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Unity

I posted this when I returned from BlogHer10 in New York City.  I know that was only a short while ago, but I wanted to post it again.

~Dre

——–

I have a secret.

Come closer and I’ll whisper it, softly, in your ear.

You are amazing. 

Do you know that?  Do you believe it?  You should. 

I just spent 5 days immersed in your teeming masses and I can tell you, my community, my people, that you are nothing short of spectacular.

There are a lot of people out there who believe that because you don’t have a location with precisely mapped borders, you aren’t real, and so they discount you as not being valuable.

But you are.  You are to me.

Look at the way you bring people together. 

Do you realize that without you, some of us would be completely isolated?  We may as well live in Antarctica for all the comfort and support our geographically appointed communities offer.

You make a difference in so many people’s lives, all over the world.

Let me say it again, louder this time.

You are amazing.

Don’t let anyone tell you otherwise.

Stoplight

Sunlight glints off the side mirror on the car next to me and catches my eye.

The woman inside sits there at the stoplight, both hands on the wheel, staring straight ahead.  Her dark hair is pulled back ,tightly, accentuating the curvature of her jawline.

I can see the tears streaming down her cheeks from a car length away.

I don’t know where she’s going.

I don’t know where she’s been.

But I am mesmerized by the stranger crying at a stoplight on a random Tuesday afternoon.

She glances my way and our eyes meet.

She surprises me by holding my gaze.  I offer a small smile.

Something intangible passes through tempered glass.  Me to her.  Her to me. 

A chill travels the length of my spine.

The light turns green and she is gone, moving on to what lies ahead.

Whatever that may be.

Butterfly in Waiting

My Sweet Little Blythe,

Today you are three years old. 

You have lived 1095 days on this Earth, and you have taken every single one of them by storm.

You changed the world the day you were born, baby girl, and you continue to change it with every breath you take, every word you speak, every step you take.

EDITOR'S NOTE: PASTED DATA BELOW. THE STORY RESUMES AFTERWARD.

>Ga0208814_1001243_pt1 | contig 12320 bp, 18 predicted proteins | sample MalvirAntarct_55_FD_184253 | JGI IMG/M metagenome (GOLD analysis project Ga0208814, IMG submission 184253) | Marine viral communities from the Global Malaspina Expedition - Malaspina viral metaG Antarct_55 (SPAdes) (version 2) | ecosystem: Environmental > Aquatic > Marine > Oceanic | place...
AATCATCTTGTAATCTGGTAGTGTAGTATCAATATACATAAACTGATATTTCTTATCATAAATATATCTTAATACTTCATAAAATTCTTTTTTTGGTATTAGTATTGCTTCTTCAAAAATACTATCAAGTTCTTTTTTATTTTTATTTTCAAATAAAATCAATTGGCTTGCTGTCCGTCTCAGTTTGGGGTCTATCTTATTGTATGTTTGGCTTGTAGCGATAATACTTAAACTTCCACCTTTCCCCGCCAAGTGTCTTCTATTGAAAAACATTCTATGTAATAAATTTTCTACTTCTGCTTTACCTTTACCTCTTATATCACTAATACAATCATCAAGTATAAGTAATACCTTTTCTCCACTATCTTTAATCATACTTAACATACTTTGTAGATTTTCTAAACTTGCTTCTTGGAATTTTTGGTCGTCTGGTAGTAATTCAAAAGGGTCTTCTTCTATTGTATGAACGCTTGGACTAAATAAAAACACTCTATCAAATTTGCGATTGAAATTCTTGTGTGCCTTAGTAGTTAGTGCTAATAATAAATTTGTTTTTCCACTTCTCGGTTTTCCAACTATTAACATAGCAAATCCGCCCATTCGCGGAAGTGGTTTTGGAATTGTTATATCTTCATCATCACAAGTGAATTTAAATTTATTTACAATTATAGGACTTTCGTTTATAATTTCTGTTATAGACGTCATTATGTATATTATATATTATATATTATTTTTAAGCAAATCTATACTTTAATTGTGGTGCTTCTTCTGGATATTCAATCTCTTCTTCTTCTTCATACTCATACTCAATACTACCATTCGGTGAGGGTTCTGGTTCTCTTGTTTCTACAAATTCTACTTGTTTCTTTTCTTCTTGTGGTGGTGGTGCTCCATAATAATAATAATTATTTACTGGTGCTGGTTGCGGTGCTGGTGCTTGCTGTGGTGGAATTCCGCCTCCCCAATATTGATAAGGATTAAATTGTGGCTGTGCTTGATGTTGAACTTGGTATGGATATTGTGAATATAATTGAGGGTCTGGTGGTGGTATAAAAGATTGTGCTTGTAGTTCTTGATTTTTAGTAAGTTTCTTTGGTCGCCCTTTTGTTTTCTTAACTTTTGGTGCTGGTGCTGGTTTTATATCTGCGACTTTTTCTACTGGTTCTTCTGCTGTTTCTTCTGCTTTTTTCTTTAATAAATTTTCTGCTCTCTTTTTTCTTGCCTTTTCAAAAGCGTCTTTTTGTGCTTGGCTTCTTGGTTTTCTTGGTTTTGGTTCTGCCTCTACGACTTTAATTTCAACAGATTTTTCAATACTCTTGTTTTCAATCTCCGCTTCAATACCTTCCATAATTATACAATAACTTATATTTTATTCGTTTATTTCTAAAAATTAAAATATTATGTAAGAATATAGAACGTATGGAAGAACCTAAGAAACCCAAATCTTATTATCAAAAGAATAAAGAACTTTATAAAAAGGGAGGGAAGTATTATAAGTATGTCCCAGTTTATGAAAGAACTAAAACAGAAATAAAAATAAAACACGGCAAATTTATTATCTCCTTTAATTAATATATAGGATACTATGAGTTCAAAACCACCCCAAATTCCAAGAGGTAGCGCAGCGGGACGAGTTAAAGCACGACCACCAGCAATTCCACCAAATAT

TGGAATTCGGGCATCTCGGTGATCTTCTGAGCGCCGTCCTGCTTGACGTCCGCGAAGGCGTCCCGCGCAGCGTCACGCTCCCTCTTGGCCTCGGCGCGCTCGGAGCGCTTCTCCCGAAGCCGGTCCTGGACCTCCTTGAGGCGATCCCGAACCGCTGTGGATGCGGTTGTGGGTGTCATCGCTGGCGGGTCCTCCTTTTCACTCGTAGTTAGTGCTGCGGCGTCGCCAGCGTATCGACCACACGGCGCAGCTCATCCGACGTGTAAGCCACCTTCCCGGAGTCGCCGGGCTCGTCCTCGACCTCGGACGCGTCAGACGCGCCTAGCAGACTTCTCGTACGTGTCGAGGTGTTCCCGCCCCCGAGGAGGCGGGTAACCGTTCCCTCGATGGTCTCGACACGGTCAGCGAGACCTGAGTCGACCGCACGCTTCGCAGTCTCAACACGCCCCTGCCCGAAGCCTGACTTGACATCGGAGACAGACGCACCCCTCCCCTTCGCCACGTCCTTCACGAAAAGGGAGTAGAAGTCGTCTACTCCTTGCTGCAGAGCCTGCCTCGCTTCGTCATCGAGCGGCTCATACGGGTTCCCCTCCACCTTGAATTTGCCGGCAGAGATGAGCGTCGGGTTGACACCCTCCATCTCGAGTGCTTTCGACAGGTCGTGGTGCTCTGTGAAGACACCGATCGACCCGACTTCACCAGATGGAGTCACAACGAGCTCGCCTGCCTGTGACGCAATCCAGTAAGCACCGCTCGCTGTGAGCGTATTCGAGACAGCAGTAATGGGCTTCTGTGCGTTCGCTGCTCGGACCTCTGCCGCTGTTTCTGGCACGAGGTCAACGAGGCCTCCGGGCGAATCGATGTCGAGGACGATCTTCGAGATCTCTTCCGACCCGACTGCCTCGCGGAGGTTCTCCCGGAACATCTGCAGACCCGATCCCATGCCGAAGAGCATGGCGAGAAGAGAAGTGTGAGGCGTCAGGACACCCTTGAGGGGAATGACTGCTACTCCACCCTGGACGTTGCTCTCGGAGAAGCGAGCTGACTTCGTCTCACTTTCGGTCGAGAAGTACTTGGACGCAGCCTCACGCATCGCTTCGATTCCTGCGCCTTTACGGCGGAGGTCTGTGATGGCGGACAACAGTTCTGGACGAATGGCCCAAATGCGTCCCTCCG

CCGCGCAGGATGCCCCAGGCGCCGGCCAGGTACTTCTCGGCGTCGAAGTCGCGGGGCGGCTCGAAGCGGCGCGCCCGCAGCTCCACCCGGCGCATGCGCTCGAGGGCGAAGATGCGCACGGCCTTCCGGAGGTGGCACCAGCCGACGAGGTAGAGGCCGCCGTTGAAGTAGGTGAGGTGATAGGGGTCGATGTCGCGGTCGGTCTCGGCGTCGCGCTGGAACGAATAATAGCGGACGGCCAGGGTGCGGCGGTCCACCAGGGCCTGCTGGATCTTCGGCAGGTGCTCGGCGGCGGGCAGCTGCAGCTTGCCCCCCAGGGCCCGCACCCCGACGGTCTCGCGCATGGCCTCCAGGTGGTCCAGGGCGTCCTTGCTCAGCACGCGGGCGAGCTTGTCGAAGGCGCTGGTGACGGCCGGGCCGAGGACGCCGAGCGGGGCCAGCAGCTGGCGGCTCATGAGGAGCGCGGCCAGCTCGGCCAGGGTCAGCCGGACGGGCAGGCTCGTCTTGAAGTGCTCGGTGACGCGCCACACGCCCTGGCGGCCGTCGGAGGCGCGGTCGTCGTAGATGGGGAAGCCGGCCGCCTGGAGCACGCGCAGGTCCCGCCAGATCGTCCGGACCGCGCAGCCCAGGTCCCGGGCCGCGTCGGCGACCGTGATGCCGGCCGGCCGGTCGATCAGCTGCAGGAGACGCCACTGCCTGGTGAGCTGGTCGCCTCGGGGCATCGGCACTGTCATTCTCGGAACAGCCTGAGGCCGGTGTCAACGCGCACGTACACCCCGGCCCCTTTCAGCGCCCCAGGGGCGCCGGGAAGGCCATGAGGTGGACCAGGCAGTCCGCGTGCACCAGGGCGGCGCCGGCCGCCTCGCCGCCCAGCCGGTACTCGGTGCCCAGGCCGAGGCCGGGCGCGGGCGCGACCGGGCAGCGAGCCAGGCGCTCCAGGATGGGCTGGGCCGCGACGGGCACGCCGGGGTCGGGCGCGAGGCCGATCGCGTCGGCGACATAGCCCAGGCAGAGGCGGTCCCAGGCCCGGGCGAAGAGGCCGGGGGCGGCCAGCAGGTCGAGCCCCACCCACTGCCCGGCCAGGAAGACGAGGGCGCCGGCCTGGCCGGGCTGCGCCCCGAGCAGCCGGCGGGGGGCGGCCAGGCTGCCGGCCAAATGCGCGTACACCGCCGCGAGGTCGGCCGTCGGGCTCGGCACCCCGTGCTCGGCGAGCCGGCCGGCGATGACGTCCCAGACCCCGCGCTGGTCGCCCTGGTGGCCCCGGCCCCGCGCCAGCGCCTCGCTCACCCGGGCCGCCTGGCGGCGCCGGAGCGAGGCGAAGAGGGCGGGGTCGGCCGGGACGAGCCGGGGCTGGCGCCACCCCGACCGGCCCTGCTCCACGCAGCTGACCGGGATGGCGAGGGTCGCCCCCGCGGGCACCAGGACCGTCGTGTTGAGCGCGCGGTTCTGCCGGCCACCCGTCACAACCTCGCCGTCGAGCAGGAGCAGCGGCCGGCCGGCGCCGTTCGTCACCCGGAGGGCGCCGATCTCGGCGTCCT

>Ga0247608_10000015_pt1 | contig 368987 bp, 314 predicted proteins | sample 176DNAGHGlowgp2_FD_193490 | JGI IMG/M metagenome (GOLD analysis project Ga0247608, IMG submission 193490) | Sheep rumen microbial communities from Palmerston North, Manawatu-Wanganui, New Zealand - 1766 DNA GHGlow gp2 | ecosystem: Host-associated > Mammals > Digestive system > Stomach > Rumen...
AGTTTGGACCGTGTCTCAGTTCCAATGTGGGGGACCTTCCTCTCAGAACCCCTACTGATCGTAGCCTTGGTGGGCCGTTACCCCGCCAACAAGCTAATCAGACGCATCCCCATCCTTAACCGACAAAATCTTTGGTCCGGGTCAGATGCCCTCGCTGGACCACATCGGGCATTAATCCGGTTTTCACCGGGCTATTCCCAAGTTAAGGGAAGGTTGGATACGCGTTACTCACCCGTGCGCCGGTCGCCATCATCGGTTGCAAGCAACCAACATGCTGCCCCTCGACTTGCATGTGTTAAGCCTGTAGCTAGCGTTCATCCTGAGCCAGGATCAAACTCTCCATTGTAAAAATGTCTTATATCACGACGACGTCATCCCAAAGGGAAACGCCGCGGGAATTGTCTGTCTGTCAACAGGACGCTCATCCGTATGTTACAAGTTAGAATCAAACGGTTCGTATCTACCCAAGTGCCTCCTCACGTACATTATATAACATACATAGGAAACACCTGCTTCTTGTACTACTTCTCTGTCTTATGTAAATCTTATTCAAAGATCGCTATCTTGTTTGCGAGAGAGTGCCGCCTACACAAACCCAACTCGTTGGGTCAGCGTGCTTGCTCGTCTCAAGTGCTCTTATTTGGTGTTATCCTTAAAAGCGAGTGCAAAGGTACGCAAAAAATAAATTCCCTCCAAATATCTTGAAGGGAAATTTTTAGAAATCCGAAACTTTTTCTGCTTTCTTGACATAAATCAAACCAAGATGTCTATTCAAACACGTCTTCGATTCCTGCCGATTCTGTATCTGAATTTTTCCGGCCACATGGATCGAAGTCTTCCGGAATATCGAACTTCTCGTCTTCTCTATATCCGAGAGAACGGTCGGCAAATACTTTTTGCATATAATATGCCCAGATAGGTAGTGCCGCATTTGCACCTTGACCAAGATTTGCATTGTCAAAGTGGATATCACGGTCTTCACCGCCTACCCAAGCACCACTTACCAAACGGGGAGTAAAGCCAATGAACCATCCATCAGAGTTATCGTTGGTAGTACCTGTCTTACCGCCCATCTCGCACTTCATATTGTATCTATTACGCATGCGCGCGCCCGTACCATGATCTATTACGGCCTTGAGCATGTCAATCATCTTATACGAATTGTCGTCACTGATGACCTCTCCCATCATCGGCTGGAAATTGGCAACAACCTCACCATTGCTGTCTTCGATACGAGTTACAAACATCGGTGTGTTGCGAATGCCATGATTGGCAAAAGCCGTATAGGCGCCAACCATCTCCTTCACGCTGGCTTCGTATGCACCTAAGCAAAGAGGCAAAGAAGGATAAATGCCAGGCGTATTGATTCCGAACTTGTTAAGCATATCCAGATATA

I look back on the past three years and I am in awe of your intelligence, your grace, your joy.  None of us knew who you would be, my love, as we waited to meet you on the day of your birth.  I could never have imagined the wonderful person you are becoming.

You have taught me so much.  I thought I knew what love was, sweet Blythe, but from you I have learned the true meaning.

You are hope.

You are courage.

You are strength.

I see you, my little Butterfly in Waiting.  You are aching to fly, willing your wings to grow faster, bigger, stronger.

Each night as you lie in the dark, drifting off to sleep, I sing your favorite song, the one you heard in a movie  once and have loved ever since.  It reminds you that one day, you will get to do all the things you dream of doing.

Caterpillar in the tree
How you wonder who you’ll be
Can’t go far, but you can always dream.

Wish you may and wish you might.
Don’t you worry, hold on tight.
I promise you, there will come a day…

Butterfly fly away.  Butterfly fly away.

Every day that passes brings me closer to singing you the second verse.  I hold you tighter and closer to me, hoping to memorize your smell, your voice, your touch. 

You are only three years old today, Blythe, but before I know it you will be ready.

You are becoming a butterfly right before my eyes.

Butterfly fly away.
You’ve got your wings now, you can’t stay.
Take those dreams and make them all come true.

Butterfly fly away.

You’ve been waitin’ for this day.
All along, you’ve known just what to do…

Butterfly fly away.  Butterfly, butterfly, butterfly….
Butterfly fly away.